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But they like it

By Kerri Kreh Reda, M.P.H.

While presenting a program on children and screens recently, and for what seems like the hundreth time, parents told me that they have a difficult time restricting their children’s use of screens because “they like it”.  I know it can be difficult to tell your children “no” when it causes so much disappointment, especially if they carry on about it.  In truth, you are not doing your children any favor by giving them everything they want.

Children need boundaries, especially when it comes to time with screens (smart phones, tablets, computers, TV, etc.).  There are very few things in this world that impact our health and children’s development as much as screens and technology; and not necessarily in a good way.  If you think of the acronym P.I.E.S. you can see all areas of development: physical, intellectual, emotional and social.  For both adults and children, time with screens has a negative impact on all of these areas if it is out of balance with more beneficial activities.  Here are some ways in which screens impact each domain of development and health:

  • Physical – Screens are watched in a sedentary manner and have been connected to decreased physical activity and increased obesity.
  • Intellectual – Screens are passive; therefore children become passive learners rather than curious, active learners and thinkers. Research shows that as screen usage increases, academic performance decreases.
  • Emotional – Since the advent of social media, we are seeing higher rates of anxiety, depression, and suicide, not to mention general unhappiness.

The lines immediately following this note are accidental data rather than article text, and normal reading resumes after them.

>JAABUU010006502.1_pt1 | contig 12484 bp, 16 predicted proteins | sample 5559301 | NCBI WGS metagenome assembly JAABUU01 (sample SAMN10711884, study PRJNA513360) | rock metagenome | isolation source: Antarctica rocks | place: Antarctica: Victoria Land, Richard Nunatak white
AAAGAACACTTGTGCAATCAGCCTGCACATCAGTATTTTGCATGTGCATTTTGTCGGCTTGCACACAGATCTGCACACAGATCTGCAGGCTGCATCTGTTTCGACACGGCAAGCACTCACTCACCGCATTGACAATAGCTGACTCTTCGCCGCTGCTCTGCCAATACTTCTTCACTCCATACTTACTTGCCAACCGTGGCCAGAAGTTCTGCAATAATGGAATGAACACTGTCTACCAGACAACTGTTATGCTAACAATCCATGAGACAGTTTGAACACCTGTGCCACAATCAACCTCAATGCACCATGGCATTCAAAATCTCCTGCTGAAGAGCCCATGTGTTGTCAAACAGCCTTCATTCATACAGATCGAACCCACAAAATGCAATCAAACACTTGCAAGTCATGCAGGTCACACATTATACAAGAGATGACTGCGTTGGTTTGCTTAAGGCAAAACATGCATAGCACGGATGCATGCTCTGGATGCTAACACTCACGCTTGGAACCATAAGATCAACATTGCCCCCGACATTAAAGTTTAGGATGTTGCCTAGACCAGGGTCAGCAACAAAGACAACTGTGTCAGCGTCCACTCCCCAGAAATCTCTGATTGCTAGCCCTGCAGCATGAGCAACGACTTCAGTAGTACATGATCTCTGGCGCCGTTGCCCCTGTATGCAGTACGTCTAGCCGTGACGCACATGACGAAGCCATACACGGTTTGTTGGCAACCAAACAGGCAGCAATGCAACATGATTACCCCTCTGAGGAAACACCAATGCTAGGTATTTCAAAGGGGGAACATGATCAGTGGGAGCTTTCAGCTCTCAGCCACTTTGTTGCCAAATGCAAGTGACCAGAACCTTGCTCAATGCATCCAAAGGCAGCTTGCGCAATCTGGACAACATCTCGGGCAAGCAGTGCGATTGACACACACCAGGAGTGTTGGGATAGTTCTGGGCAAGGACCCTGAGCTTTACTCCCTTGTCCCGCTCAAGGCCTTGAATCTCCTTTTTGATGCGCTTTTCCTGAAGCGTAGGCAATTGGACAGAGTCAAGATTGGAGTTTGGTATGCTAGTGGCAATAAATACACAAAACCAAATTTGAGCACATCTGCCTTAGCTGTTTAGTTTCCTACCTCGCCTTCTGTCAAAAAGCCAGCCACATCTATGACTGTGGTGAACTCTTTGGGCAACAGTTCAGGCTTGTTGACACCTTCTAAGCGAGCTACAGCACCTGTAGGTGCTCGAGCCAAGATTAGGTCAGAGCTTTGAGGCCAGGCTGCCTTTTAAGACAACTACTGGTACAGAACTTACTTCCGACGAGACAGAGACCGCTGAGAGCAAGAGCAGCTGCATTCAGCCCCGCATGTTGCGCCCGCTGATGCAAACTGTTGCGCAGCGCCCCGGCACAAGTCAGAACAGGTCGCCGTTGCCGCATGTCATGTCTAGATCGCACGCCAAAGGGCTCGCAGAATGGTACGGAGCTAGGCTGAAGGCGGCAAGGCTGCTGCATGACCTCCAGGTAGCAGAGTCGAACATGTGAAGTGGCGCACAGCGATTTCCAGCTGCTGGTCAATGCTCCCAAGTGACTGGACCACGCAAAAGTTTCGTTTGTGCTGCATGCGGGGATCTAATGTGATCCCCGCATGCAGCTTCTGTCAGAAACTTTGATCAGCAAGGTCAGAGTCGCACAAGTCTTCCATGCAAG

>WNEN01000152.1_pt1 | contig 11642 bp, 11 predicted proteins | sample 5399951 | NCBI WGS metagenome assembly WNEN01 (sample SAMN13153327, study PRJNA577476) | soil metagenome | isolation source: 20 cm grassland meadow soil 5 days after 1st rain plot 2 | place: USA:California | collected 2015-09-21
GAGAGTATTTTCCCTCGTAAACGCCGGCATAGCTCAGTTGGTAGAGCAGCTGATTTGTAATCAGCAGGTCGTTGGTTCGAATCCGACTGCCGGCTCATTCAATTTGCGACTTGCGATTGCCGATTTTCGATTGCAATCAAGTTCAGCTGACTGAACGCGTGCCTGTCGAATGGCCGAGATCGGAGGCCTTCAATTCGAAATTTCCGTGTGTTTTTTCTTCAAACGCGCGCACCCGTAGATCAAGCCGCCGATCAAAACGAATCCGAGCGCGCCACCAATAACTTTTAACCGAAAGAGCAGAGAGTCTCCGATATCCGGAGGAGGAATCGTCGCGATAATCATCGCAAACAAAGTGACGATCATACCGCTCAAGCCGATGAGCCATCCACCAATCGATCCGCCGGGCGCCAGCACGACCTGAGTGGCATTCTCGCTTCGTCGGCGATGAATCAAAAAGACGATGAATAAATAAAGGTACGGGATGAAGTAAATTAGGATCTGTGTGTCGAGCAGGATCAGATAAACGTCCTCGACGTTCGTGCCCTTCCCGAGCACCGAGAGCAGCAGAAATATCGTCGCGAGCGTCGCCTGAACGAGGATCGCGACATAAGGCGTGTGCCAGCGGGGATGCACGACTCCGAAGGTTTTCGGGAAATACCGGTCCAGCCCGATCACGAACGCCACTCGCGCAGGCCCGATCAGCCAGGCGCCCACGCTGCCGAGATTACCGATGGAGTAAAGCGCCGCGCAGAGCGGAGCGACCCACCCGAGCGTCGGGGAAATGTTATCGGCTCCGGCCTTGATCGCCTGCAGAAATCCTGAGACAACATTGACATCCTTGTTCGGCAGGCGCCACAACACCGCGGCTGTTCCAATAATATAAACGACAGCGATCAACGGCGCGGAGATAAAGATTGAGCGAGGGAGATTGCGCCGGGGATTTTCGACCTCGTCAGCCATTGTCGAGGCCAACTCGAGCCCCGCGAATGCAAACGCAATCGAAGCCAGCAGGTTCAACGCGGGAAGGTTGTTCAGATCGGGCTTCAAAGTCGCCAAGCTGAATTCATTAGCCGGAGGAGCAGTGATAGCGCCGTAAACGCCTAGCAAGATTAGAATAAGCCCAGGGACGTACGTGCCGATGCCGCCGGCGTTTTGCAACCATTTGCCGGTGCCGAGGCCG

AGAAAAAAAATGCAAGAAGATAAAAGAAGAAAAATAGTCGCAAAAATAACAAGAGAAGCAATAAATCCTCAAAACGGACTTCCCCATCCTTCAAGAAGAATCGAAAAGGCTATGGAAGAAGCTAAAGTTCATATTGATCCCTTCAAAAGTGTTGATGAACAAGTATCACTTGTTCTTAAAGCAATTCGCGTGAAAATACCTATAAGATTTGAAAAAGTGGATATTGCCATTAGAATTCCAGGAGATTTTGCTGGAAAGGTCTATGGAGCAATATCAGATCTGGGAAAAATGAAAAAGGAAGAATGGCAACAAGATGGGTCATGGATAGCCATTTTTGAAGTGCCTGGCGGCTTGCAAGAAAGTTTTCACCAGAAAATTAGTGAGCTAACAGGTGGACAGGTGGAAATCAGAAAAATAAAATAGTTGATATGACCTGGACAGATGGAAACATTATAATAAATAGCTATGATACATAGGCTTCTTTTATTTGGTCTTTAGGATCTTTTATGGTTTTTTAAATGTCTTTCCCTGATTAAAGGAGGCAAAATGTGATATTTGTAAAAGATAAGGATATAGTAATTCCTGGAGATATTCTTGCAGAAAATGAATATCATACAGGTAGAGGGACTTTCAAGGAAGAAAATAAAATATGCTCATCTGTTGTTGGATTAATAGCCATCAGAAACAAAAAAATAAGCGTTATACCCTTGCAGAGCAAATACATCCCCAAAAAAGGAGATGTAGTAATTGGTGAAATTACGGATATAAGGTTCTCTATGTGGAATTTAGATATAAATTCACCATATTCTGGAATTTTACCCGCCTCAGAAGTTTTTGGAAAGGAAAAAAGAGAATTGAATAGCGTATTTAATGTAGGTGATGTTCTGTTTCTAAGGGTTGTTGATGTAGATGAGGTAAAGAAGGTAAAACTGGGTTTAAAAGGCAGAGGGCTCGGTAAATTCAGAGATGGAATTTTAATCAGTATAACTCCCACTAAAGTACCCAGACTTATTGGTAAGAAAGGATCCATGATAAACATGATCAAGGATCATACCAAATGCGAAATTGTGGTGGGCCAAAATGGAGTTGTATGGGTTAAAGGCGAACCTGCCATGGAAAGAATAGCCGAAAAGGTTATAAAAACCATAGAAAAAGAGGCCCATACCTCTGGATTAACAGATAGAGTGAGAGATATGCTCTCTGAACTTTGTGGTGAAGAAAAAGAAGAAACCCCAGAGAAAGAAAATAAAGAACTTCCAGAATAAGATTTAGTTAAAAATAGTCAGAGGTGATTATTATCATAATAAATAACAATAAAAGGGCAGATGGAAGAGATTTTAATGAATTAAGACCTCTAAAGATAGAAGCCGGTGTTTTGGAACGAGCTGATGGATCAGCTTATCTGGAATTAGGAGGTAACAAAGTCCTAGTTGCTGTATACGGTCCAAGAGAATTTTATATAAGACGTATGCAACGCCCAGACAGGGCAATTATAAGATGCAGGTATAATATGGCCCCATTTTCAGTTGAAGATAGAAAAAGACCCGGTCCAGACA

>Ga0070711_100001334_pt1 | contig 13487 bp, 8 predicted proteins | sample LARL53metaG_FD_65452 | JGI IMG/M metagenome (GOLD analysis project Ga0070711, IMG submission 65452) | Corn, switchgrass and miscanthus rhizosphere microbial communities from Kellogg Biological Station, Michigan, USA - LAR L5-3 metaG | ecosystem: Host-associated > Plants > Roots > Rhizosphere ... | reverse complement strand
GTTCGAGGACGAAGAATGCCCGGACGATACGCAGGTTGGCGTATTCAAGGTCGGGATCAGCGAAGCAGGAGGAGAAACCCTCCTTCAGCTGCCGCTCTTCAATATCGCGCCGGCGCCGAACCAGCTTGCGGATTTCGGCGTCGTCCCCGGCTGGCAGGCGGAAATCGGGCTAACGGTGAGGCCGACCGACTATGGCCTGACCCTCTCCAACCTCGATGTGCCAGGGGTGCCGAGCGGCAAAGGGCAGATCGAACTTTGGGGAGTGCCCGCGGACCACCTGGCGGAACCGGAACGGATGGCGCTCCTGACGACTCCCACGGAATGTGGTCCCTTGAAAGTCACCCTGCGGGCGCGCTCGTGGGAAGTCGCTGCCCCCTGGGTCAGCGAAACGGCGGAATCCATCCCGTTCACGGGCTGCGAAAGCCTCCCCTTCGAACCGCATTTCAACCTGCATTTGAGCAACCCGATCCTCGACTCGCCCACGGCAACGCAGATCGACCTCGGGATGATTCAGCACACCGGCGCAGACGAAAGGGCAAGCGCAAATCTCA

• Social – With more screen use, we have less face to face interaction, leading to language delays in young children and a decrease in the development of social skills and ability to read body language.

Screens, much like junk food, are fine in moderation but you wouldn’t want a steady diet of it.  If all you ate were cookies and ice cream for breakfast, lunch, and dinner, you would miss out on all the more nutritious foods our bodies need to be healthy such as fruits, vegetables and whole grains.  So even though your kids’ might like cookies and ice cream, I’m sure you are serving them well balanced meals, at least most of the time.  Please do the same with their free time.  Kids benefit from being outdoors, reading, interacting in-person with other people, sleeping, and playing (using screens is not play).  Unfortunately, many of these important and “nutritious” activities have been replaced by “junk food”, aka screen time.

Even though screens are easy, everywhere, and your children like them, please be thoughtful in your and your children’s use of them.  The recommendation for screen use is no more than 1-2 hours of entertainment media per day.  Most children and many adults exceed that time.  There are now systems in place to track your usage on phones, tablets, etc.  Use them and then develop a plan to get your or your child’s use down to the recommended hours daily and start enjoying a more balanced life.

For more information on screens, read my other blogs which are archived under “Smart phones, computers, and tablets, Oh My!” on blogs.cornell.edu/ccesuffolkfhw

Also look for my podcast under Parenting Tips on soundcloud.com or iTunes

Or visit our website: http://ccesuffolk.org/family-health-and-wellness/human-development/parenting-tips

Kerri Kreh Reda, M.P.H., is a Human Development Specialist with Cornell Cooperative Extension of Suffolk County’s Family Health and Wellness Program. She can be reached at 631-727-7850 ext. 330 or at kkr5@cornell.edu.

 

 

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